I Have Called A Suicide Hotline.
WARNING: I discuss my own personal experience with suicide in GREAT DETAIL in this blog post. PLEASE DO NOT READ THIS if it might be triggering. Instead, watch the trailer for QUEER EYE SEASON 2. I watched it 11 times yesterday.
There’s a lot of good advice going on in the wake of two celebrity suicides, advice other than sharing suicide hotline numbers or telling people to reach out…which are two of my Go-To moves. And while a lot of that advise was given out in the, “I was too depressed to make a phone call…” frame of reference (and holy SHIT, I get that, I can not tell you how the angels sang they day you could TEXT a suicide hotline) most of the advice depended on clued-in family and friends. And while my clued-in family and friends have saved me time and time again, there have been points where I had no clued-in family and ABSOLUTELY NO friends…and those phone numbers saved me. So I want to tell my story to encourage you to keep sharing them.
Let’s be honest…we need to take a multi-faceted approach to normalizing mental health care, practicing radical empathy, and connecting with people. We need to take care of each other. See the signs. If you are worried that someone has been withdrawn? Reach out. You don’t have to reach out and say, “Are you going to kill yourself? I’m worried.” But you can reach out and try to get the person face-to-face where they can talk to someone who cares. Maybe ask them to coffee or to go for a walk. Tell them you are worried about them and you just want to make sure they’re okay. Give someone your therapist’s number. Ask if they’d like you to call for them. Tell them you are great with online research and would love the job of find a list of locals who would be a good fit. Ask them if they’ve told their GP about how they’re feeling? Tell them your own story of survival. All of these things are great actions and often more effective in personal relationships than offering a suicide hotline number.
But that doesn’t mean hotlines are useless. Sometimes they are the only voice in the darkness to guide you.
The most extreme time a hotline saved me was when I was 18. I was far away from home at college with no real friends close by and my casual friends were all messes and they were dragging me down with them. No one who really loved me knew that I was suffering and would have never “checked in” because there was no easy way to keep in touch back before email and texting. When I kept seeing people yesterday talk about how sharing suicide hotline numbers pales in comparison to reaching out and helping people in need, I kept thinking back to 18-year old Kim who no one knew was suffering so they didn’t know to reach out. I called the hotline from my dorm room and I 100% believe that woman on the other end of the line saved my life. So, yeah, sometimes you’re too depressed to call and sometimes you have friends and family who will notice you’ve withdrawn and so that hotline number is useless, or at least not the most effective way to help someone.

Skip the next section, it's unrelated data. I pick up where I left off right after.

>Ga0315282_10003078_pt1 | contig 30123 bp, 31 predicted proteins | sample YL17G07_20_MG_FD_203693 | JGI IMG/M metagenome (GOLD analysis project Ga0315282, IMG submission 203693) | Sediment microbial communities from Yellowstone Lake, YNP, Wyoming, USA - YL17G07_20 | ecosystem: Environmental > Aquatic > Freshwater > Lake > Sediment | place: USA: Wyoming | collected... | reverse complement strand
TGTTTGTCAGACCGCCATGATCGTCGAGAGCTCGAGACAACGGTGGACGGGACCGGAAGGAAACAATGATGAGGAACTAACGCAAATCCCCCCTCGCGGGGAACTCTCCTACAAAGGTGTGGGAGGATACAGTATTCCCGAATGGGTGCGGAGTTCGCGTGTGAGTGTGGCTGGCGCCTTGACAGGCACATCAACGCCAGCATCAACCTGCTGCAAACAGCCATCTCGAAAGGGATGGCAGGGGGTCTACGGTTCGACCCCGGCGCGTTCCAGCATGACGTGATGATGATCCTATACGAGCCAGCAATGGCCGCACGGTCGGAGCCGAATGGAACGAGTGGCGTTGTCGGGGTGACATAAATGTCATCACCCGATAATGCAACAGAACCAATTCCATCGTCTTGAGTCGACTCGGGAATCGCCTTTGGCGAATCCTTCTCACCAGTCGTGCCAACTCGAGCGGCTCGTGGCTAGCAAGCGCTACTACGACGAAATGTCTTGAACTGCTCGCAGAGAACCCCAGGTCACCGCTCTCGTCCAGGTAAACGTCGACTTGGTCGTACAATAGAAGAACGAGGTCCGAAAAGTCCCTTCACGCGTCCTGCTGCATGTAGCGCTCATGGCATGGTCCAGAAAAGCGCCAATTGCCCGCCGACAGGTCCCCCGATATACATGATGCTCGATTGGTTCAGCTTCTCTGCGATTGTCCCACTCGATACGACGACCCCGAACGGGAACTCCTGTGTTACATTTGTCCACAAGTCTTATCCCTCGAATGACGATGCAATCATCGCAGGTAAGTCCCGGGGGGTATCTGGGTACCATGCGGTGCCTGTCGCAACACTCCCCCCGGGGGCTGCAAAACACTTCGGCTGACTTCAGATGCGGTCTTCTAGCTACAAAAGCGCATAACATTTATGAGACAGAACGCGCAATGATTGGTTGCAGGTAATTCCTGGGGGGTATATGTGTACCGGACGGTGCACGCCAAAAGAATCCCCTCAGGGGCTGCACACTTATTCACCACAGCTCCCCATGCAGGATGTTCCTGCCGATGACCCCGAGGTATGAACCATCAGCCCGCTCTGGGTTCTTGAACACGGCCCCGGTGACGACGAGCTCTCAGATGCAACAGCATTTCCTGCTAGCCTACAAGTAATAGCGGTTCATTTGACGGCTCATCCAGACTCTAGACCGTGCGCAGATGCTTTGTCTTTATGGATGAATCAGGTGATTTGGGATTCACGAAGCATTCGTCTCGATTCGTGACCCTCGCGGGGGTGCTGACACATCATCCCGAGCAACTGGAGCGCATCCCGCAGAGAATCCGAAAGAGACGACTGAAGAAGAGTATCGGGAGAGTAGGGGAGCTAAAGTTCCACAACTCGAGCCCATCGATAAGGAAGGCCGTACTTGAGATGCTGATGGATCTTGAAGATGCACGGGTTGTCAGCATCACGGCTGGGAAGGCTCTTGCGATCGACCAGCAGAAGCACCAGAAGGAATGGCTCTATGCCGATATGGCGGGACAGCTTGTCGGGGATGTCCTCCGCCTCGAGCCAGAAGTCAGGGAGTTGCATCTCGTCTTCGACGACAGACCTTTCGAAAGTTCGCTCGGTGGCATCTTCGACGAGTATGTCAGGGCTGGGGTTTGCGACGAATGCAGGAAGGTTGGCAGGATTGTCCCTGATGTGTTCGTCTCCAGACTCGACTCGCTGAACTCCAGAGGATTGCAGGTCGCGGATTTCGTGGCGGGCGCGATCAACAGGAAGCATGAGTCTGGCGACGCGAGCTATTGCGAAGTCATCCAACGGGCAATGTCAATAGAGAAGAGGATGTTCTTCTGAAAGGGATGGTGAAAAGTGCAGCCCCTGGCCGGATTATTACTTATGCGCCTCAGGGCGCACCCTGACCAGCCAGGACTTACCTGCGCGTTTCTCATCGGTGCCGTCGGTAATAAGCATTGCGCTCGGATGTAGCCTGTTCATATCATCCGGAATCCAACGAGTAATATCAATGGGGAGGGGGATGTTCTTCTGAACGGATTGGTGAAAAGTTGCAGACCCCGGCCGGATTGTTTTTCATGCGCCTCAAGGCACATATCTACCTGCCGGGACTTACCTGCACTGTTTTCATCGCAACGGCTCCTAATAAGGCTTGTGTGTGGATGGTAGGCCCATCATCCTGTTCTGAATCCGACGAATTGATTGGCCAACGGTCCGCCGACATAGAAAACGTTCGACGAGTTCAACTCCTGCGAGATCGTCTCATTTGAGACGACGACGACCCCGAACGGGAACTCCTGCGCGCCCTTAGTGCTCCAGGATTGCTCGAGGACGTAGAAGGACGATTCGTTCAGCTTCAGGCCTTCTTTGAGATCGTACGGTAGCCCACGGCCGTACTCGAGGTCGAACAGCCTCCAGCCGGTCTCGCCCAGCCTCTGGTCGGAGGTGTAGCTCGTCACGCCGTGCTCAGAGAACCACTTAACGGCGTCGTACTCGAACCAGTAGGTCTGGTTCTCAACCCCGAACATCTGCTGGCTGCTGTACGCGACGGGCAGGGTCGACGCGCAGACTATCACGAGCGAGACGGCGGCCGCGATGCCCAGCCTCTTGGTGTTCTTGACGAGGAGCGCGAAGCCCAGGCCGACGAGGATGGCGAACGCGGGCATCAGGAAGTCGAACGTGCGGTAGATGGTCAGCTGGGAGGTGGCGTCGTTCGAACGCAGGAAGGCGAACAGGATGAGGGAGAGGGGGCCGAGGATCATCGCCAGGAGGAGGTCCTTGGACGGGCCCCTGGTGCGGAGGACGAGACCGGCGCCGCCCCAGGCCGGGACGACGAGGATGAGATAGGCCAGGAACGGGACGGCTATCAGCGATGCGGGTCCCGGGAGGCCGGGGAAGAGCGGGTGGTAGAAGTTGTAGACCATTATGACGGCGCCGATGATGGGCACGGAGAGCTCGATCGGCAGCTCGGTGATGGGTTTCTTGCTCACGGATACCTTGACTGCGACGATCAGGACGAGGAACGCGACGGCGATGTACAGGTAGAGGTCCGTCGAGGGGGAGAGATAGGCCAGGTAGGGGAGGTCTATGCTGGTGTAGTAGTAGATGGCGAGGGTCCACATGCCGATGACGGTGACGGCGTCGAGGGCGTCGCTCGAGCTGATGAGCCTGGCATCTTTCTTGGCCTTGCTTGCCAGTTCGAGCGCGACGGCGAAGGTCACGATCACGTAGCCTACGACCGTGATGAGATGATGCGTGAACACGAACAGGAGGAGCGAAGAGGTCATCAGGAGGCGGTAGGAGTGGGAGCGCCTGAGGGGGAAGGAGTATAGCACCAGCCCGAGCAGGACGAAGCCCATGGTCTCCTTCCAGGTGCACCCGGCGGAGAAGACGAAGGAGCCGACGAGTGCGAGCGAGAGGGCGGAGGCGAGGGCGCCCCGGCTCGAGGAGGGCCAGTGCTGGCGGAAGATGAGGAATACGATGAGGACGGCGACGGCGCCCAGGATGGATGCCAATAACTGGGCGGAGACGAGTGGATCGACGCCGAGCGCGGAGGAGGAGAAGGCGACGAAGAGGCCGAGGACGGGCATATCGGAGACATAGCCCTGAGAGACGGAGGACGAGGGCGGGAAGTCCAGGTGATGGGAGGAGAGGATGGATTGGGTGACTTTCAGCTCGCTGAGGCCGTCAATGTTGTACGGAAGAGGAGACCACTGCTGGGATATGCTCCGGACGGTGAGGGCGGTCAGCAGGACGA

But other times people have fallen so deep and they’re so scared and they want to die but they also are terrified of the feeling of wanting to die and sad and just want to hear the voice of someone who is interested in their pain in that moment. And that’s what 18-year old me got that day, and 18-year old me was in a very dark place and had a plan and was ready to execute that plan and that woman at that phone number literally talked me off the ledge.
But let me back up and tell you about how a hotline got me through my dark middle school years.